The following is a guest post from my friend Julio Ojeda-Zapata. He is a technology writer for The Saint Paul Pioneer Press (my hometown paper), geek, and all around great guy. You may also know him from his appearances on This Week in Tech.
I think there are many out there who struggle to find the same control over their workplace computing environment as they do their home. For most, there is less choice at work over the tools you are given to use. As someone who works for themselves, I wanted to have someone speak to this quandary and tell their story. Thankfully, Julio was happy to step up to the podium.
My cubicle at work made me uneasy for years, and I couldn’t put my finger on why. This year, it dawned on me what had bothered me for so long — It was my computer stand.
You probably know the kind. It’s an adjustable metal apparatus with dual surfaces, one for a PC and monitor, the other for the keyboard and mouse. The surfaces slide backwards and forwards with a yank or a shove, as well as upwards and downwards via a rubber-sheathed metal crank.
My workplace has dozens of the stands, positioned alongside cubicle desks. My co-workers toil on the stands without complaint. In a bit of an epiphany, though, my long-suppressed hatred for these Rube Goldberg contraptions bubbled to the surface — and I knew I had to be rid of mine.
To grasp why this stand bothered me so much, you need to know how I work in my home office.
I have the simplest of desks, consisting of a sturdy rubberwood table my wife and I picked up at Pier One Imports for a pittance when we were newlyweds. It was our cozy dining-room table for a long time, until we bought something larger and more appropriate for entertaining our friends.
Then it became my workstation. It was too tall for typing, but my wife — who, unlike yours truly, can be trusted with power tools — fixed this by taking inches off the legs and reattaching them.
Thus transformed, the table became a single, broad work surface for a succession of all-in-one Macs, with plenty of room to spare for peripherals and the printouts I fan out when I am writing.
The table is typing and mousing heaven, with an obscenely ample area for my optical rodent to roam unimpeded, and curved edges that cause no irritation to my underarms and wrists during my marathon work sessions.
Commercial computer tables don’t measure up. These range from cheapo OfficeMax versions with ridiculous slide-out keyboard trays, to hyper-expensive variations from the likes of Anthro and Biomorph. Sure, the latter are elegant and ergonomic — even electrically powered, in some higher-end cases, for raising and lowering with push-button ease — but I’m not about to spend hundreds or thousands for such Lexus-like furniture.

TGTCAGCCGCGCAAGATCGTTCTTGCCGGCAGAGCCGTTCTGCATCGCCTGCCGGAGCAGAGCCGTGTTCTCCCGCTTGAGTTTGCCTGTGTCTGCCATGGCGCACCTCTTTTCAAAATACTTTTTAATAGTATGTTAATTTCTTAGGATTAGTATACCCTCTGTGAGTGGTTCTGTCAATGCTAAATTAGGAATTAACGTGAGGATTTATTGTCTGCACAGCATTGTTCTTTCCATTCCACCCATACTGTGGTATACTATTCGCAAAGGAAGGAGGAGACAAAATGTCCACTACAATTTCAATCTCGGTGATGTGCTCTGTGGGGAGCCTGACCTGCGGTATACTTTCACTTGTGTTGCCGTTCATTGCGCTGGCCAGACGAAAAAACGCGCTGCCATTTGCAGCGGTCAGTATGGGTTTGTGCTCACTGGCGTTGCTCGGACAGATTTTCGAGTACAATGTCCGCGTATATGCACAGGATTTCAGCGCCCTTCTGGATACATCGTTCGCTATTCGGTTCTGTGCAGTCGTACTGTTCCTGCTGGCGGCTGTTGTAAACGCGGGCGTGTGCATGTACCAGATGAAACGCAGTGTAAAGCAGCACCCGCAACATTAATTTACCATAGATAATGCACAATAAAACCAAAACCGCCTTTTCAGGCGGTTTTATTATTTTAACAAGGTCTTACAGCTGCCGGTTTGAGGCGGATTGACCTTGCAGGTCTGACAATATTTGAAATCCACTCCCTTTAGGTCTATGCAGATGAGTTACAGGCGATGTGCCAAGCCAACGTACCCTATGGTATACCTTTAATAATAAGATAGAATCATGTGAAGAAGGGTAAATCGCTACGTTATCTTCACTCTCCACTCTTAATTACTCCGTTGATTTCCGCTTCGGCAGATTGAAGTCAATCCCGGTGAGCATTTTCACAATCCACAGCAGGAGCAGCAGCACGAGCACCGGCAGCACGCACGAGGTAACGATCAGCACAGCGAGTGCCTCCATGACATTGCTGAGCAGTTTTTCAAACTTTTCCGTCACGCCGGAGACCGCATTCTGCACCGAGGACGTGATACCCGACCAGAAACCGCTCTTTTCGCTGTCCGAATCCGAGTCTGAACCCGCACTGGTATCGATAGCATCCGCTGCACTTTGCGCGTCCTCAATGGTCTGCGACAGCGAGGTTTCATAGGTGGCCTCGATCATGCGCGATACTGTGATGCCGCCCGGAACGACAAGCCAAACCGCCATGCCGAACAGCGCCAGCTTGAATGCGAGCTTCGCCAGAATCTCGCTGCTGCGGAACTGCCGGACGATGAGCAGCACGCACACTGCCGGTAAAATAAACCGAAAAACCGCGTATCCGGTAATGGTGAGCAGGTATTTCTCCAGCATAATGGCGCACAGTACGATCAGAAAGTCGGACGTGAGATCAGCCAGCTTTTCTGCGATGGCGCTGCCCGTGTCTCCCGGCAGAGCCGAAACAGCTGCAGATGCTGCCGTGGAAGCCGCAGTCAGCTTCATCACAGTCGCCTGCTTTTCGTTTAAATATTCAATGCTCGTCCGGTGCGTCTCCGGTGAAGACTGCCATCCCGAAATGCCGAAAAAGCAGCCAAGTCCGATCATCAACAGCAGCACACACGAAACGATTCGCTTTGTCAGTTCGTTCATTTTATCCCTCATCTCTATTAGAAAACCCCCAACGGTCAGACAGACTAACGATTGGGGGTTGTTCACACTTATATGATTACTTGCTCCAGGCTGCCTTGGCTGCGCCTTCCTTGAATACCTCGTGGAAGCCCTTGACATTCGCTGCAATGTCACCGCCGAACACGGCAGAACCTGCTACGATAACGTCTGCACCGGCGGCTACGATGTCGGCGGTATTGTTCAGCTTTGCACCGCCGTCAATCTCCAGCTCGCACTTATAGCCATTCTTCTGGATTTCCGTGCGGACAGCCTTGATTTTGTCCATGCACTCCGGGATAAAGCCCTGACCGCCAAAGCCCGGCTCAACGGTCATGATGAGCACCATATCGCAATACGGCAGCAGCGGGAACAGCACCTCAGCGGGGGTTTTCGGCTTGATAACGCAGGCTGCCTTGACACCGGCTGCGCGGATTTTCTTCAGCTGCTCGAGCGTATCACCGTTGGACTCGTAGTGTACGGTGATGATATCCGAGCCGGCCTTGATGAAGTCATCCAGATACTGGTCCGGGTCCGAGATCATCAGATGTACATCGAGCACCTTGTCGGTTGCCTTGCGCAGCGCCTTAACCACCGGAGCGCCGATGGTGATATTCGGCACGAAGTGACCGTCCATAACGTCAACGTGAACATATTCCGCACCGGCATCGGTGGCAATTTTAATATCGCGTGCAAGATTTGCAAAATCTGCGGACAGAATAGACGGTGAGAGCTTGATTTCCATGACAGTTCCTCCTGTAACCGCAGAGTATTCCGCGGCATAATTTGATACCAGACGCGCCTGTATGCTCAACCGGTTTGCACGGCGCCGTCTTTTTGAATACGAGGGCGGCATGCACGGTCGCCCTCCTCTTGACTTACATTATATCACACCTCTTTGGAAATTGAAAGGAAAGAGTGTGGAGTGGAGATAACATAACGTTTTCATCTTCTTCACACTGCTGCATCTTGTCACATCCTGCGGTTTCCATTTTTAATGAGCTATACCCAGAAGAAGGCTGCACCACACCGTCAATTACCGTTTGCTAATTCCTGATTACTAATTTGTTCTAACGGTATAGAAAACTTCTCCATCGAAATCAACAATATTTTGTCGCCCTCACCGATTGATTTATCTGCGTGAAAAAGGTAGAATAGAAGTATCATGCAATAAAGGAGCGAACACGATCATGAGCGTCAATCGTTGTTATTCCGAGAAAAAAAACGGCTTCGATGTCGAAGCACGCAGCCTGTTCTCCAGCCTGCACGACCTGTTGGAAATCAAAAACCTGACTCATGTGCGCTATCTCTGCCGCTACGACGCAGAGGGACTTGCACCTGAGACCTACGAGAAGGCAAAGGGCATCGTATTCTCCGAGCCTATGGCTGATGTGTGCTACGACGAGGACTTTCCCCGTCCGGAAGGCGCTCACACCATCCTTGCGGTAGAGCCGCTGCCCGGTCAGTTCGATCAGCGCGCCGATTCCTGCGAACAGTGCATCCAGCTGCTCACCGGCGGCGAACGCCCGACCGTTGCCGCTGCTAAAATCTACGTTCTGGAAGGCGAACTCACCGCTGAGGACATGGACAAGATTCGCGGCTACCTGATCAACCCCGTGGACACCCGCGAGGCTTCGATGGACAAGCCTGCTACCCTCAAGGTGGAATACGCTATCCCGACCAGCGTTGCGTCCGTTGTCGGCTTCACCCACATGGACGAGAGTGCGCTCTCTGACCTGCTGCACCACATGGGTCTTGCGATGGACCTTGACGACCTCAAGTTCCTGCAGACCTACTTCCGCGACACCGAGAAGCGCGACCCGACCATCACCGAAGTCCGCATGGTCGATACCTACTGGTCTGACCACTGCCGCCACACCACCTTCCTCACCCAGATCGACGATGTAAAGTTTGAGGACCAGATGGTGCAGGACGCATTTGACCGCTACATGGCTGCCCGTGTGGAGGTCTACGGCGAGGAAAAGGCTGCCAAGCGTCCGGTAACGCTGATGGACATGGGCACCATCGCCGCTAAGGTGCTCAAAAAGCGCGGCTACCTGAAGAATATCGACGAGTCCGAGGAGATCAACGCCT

My rubberwood desk adheres to the Minimal Mac ideal: It does its duty with absolute simplicity, maximum efficiency, minimal cost, extreme elegance and complete comfort.
My PC stand at work offends me in many so ways. The faux-wood typing surface is barely wide enough for the keyboard, with little extra room for a mouse. Its legs are enamel-painted metallic tubes ending in ugly, jagged-edged openings; the rubber covers intended to camouflage this are always missing. So is that absurd hand crank, forcing me to go in a frantic hunt for a substitute.
A couple of months ago, I reached my breaking point and had the stand banished. I needed no replacement brought in, as it turned out. I already had one: my cubicle’s desk.
This surface was too tall for comfortable computing, but I knew it could be lowered to precisely the right height. I’m sure millions of cubicles around the world have the same flexibility.
With my stand gone and my desk adjusted, I sighed in relief as I rolled my computer chair up to the ultrawide typing station and got busy (on a Mac, of course). This felt just like my rubberwood table back home. All the mechanical complexity was gone; a single, exquisitely positioned work surface remained. I like my job, and this allowed me to like doing it.
My new computer setup, though, made me something of an office oddball. Visitors to my cubicle would become flustered as they sensed something amiss — it took them a second or two to see that the PC stand was gone. No one at my office, to my knowledge, has ever done such a thing.
But I’ll never go back. This is what freedom feels like.
Some of the old timers may remember one of Apple’s most famous ad campaigns – “What’s on your Powerbook?”. In it, celebrities and some regular folk were pictured with their Powerbooks and revealed in text were some of the things they used it for. Even back then, I was highly fascinated by the tools people use and how they use them and this fed that crave quite nicely.
With the new release of Simplenote, I thought it might be fun to list just a few of the notes I have in mine with the hopes that others will share theirs as well. If you do decide to post yours up somewhere, @reply me your name and a link to your list on Twitter and I will update this post with it as my time allows. Sound fun? Great, here we go…